The Rise and Rise of American Power
As I noted in a previous essay, it was Alexander Hamilton who, among our Founding Fathers, had the sharpest vision of an infant nation’s need to acquire national strength, both economic and military. In emphasizing a program for the deliberate encouragement of capital strength in the United States, he was a prophet of the mightiest economic and military power the world has yet produced. Politics, for Hamilton, was the supreme power struggle. Thus, although he professed allegiance to republicanism in the Federalist Papers, his view of power caused him to speak of a “strict and indissoluble Union” where the state should be “in perfect subordination to the general authority.” His main concern was not that the federal head might stomp on its members, but rather that the state governments would encroach upon the power of the federal Union. In his private vision of himself as a new Caesar, Hamilton saw himself directing an energetic government, commanding a great army, and working to create a vast American empire. In his determination to employ all means (all are justified) in order to preserve the all-powerful state, he became a practicing Machiavellian.
Hamilton failed, of course, to achieve his goals, but why? Some have suggested it was because of a basic character defect, an all-consuming passion for power. This passion arose from a basic insecurity in life associated with his deep feelings of shame in being born out of wedlock and raised without fatherly affection. He thus had to find his way in the world by the use of his wits. This established the unifying thread in his constant associations with wealthy men and military leaders for his friends, his desire for commanding military and executive positions, and his willingness to resort to subterfuge to achieve his ends.
It should be clear by now why I see some contemporary manifestations of Hamilton in George W. Bush and with the neoconservatives in his administration. Perhaps even more important is Bush’s view that he alone can steer an independent course for America and save the dignity and pride of American democracy around the world. His position, to me at least, seems to be a compromise between a Puritanical emphasis on human corruptibility and the optimistic benevolence of a liberal Unitarian. The impulse to “help” others—with overwhelming force, if need be—seems to be his definition of patriotism. George W. Bush, in truth, personifies the repressive, authoritarian conscience. The only political order he can conceive of is order from above and from so elevated a power that people will not be able to question it. Self-construed order, intelligent cooperation—these Bush can neither understand nor trust. In fact, his behavior as president is as enigmatic as is his personality. On the one hand, he is suspicious to the point of alienating those who might have furthered his interests. On the other, where a more judicious man might have sensed outright hostility and acted accordingly, Bush possesses a childlike optimism. Weak where he should have been strong and strong where he should have been weak, he thus pursues a course that is leading to his own repudiation and that is accelerating the destruction of his party.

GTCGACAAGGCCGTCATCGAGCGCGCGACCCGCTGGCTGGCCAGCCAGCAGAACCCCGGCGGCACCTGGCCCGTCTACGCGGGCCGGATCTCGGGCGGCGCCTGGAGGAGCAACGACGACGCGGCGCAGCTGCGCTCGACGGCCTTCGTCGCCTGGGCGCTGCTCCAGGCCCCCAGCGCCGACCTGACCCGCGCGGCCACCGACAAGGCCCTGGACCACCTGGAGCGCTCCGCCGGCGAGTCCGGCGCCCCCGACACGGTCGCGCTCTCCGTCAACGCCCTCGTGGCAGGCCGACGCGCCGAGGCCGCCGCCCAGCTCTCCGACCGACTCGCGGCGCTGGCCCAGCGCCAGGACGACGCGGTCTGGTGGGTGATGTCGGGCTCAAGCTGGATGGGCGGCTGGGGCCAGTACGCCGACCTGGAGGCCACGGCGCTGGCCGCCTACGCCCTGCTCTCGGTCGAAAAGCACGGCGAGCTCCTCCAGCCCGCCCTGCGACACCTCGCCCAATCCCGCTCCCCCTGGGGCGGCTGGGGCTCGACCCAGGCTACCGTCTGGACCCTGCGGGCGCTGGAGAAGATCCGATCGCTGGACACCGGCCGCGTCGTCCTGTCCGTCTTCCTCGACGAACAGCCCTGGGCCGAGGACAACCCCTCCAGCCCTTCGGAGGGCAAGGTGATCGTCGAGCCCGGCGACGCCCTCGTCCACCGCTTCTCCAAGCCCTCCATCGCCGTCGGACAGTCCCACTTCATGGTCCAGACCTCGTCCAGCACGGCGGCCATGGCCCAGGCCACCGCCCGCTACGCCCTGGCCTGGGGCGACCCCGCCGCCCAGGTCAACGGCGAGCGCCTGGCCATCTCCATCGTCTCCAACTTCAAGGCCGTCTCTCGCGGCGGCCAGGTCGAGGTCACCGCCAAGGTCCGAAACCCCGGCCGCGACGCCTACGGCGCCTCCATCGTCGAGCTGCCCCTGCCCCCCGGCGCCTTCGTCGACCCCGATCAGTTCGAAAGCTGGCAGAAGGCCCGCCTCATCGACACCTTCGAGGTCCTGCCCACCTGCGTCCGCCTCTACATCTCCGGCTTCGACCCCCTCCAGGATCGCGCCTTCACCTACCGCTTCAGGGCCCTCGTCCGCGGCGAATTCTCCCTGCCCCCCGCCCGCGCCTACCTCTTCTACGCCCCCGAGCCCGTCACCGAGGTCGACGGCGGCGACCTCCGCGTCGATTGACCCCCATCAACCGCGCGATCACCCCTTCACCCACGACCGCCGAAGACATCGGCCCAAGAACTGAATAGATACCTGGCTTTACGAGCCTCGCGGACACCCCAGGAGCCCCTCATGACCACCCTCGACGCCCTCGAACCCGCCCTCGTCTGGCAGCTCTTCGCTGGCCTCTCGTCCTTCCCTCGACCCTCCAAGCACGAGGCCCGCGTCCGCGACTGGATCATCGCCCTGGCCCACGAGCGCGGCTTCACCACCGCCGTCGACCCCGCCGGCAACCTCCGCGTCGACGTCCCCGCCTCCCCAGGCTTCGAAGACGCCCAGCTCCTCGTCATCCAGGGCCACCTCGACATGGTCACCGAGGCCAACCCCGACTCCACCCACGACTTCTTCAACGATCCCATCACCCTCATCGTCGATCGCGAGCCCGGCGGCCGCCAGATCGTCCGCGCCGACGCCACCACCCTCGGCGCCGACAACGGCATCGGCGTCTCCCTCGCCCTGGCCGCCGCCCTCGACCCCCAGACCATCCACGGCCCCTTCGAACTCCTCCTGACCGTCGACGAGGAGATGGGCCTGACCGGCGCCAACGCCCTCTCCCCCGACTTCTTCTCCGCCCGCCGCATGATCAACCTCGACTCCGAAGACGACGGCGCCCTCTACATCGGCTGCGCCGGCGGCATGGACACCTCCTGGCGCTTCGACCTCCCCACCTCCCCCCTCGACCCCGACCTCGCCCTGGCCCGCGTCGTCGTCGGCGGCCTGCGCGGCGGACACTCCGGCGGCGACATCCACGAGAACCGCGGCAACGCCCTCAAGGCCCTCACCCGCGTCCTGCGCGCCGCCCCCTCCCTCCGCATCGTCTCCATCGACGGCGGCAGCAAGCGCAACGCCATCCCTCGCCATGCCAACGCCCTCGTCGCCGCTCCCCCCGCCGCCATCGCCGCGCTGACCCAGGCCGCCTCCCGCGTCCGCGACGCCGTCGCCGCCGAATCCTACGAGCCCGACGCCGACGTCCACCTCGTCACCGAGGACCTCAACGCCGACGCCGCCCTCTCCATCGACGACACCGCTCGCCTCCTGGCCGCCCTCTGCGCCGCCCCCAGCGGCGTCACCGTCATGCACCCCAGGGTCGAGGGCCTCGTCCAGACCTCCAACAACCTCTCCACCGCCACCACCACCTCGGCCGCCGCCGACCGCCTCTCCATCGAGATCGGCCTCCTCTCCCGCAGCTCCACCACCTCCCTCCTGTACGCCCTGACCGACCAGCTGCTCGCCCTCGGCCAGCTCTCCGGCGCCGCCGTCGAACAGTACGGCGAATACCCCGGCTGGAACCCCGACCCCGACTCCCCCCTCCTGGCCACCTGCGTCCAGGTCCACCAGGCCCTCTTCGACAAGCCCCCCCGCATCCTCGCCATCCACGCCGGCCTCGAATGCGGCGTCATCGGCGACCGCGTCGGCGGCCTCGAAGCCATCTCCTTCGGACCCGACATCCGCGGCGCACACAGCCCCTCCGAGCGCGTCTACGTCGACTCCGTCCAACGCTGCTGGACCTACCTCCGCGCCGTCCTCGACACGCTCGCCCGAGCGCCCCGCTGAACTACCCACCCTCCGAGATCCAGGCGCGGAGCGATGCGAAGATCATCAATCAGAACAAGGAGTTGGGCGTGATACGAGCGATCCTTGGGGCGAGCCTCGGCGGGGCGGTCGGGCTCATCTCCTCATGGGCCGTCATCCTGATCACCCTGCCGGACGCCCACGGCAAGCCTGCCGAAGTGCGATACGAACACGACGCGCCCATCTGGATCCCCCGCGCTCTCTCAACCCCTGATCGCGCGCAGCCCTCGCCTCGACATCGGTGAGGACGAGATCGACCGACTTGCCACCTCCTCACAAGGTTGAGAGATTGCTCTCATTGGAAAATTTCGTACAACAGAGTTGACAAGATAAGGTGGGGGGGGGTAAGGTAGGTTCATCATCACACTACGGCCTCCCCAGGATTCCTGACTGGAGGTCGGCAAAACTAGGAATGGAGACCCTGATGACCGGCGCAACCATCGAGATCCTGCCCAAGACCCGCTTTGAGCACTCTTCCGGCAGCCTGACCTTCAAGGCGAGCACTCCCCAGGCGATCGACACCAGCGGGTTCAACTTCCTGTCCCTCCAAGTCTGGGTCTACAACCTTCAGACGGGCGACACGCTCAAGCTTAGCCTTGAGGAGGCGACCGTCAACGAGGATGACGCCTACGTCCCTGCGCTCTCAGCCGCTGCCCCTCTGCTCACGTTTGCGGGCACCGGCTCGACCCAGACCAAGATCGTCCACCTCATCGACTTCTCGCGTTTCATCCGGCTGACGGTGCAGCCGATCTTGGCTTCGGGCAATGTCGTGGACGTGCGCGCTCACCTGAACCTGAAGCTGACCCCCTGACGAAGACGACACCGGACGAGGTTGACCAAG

If it was Hamilton’s fate to be a leader without followers, it is Bush’s fate to be a follower without leaders. Not enough of a constitutionalist to please the Old Right nor enough of a liberal to win the support of the Far Left, he has cut the Gordian knot in pursuit of his own vision of empire. When Bush made the decision to go after nations instead of the terrorists about 9/11, he flung himself directly into the path of a whirlwind, apparently thinking that the ruin of the American economy was not too high a price to pay for personal revenge. In the great moral crisis of his career he wishes to be governed by compassion rather than by jealous self-interest, but his war on tyranny has only bred more of the same. He is, as I attempted to explain previously, in every way a full collaborator with the neocon power-brokers in their development and defense of the philosophy of democracy in strategic terms in a world where it is gravely threatened. In the test of fire that is actual politics rather than political theory, however, Bush is showing himself all too willing to overturn the very principles of constitutional government without which only the husk of genuine democracy can remain.
October 1, 2003
David Alan Black is the editor of www.daveblackonline.com. He is currently finishing his latest book, Why I Stopped Listening to Rush: Confessions of a Recovering Neocon.